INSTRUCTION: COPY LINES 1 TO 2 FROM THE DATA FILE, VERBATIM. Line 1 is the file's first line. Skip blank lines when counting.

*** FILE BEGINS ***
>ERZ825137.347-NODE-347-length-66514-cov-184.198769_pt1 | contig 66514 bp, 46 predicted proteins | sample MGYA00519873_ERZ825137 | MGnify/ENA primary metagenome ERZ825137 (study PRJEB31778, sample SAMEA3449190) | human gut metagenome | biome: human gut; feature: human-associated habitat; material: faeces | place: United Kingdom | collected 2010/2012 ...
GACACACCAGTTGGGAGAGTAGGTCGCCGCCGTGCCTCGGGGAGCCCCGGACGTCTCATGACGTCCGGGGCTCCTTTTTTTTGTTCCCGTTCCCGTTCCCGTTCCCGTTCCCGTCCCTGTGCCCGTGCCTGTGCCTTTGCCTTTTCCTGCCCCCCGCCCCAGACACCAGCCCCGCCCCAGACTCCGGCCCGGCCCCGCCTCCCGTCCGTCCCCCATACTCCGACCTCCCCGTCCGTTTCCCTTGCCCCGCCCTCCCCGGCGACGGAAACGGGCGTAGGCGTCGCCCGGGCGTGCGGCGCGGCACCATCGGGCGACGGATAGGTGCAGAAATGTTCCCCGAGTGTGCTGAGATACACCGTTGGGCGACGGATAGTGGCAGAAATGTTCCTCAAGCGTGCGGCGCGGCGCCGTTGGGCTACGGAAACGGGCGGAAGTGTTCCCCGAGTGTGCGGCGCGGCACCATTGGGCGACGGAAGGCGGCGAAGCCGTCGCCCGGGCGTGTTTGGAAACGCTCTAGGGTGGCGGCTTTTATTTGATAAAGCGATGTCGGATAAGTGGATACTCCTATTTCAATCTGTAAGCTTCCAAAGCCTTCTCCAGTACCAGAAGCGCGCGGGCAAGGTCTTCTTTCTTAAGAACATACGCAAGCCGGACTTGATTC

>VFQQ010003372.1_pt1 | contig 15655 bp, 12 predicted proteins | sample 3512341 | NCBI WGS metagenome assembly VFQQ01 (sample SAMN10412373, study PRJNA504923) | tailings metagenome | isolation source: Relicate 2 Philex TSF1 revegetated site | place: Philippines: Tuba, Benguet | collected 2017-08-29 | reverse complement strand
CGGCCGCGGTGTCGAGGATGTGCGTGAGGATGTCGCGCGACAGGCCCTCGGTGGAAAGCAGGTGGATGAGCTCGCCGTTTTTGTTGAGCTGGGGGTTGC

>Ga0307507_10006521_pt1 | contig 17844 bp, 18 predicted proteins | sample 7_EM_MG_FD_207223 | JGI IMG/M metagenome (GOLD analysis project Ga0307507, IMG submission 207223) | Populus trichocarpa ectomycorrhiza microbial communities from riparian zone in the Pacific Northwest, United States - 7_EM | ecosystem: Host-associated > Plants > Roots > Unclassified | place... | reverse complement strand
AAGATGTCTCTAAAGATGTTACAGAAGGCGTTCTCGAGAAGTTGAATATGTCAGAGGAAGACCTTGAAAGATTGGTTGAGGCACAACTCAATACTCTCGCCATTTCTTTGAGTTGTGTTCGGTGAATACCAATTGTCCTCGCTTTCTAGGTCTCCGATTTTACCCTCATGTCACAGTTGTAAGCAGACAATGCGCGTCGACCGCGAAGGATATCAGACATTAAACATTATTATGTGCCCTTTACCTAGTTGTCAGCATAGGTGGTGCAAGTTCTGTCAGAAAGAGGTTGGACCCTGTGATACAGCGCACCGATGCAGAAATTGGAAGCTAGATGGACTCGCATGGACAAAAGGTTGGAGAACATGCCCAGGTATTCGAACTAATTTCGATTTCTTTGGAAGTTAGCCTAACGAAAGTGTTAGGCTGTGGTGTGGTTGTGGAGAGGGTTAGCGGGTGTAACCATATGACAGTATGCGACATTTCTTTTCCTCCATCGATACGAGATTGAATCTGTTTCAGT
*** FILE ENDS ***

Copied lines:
>ERZ825137.347-NODE-347-length-66514-cov-184.198769_pt1 | contig 66514 bp, 46 predicted proteins | sample MGYA00519873_ERZ825137 | MGnify/ENA primary metagenome ERZ825137 (study PRJEB31778, sample SAMEA3449190) | human gut metagenome | biome: human gut; feature: human-associated habitat; material: faeces | place: United Kingdom | collected 2010/2012 ...
GACACACCAGTTGGGAGAGTAGGTCGCCGCCGTGCCTCGGGGAGCCCCGGACGTCTCATGACGTCCGGGGCTCCTTTTTTTTGTTCCCGTTCCCGTTCCCGTTCCCGTTCCCGTCCCTGTGCCCGTGCCTGTGCCTTTGCCTTTTCCTGCCCCCCGCCCCAGACACCAGCCCCGCCCCAGACTCCGGCCCGGCCCCGCCTCCCGTCCGTCCCCCATACTCCGACCTCCCCGTCCGTTTCCCTTGCCCCGCCCTCCCCGGCGACGGAAACGGGCGTAGGCGTCGCCCGGGCGTGCGGCGCGGCACCATCGGGCGACGGATAGGTGCAGAAATGTTCCCCGAGTGTGCTGAGATACACCGTTGGGCGACGGATAGTGGCAGAAATGTTCCTCAAGCGTGCGGCGCGGCGCCGTTGGGCTACGGAAACGGGCGGAAGTGTTCCCCGAGTGTGCGGCGCGGCACCATTGGGCGACGGAAGGCGGCGAAGCCGTCGCCCGGGCGTGTTTGGAAACGCTCTAGGGTGGCGGCTTTTATTTGATAAAGCGATGTCGGATAAGTGGATACTCCTATTTCAATCTGTAAGCTTCCAAAGCCTTCTCCAGTACCAGAAGCGCGCGGGCAAGGTCTTCTTTCTTAAGAACATACGCAAGCCGGACTTGATTC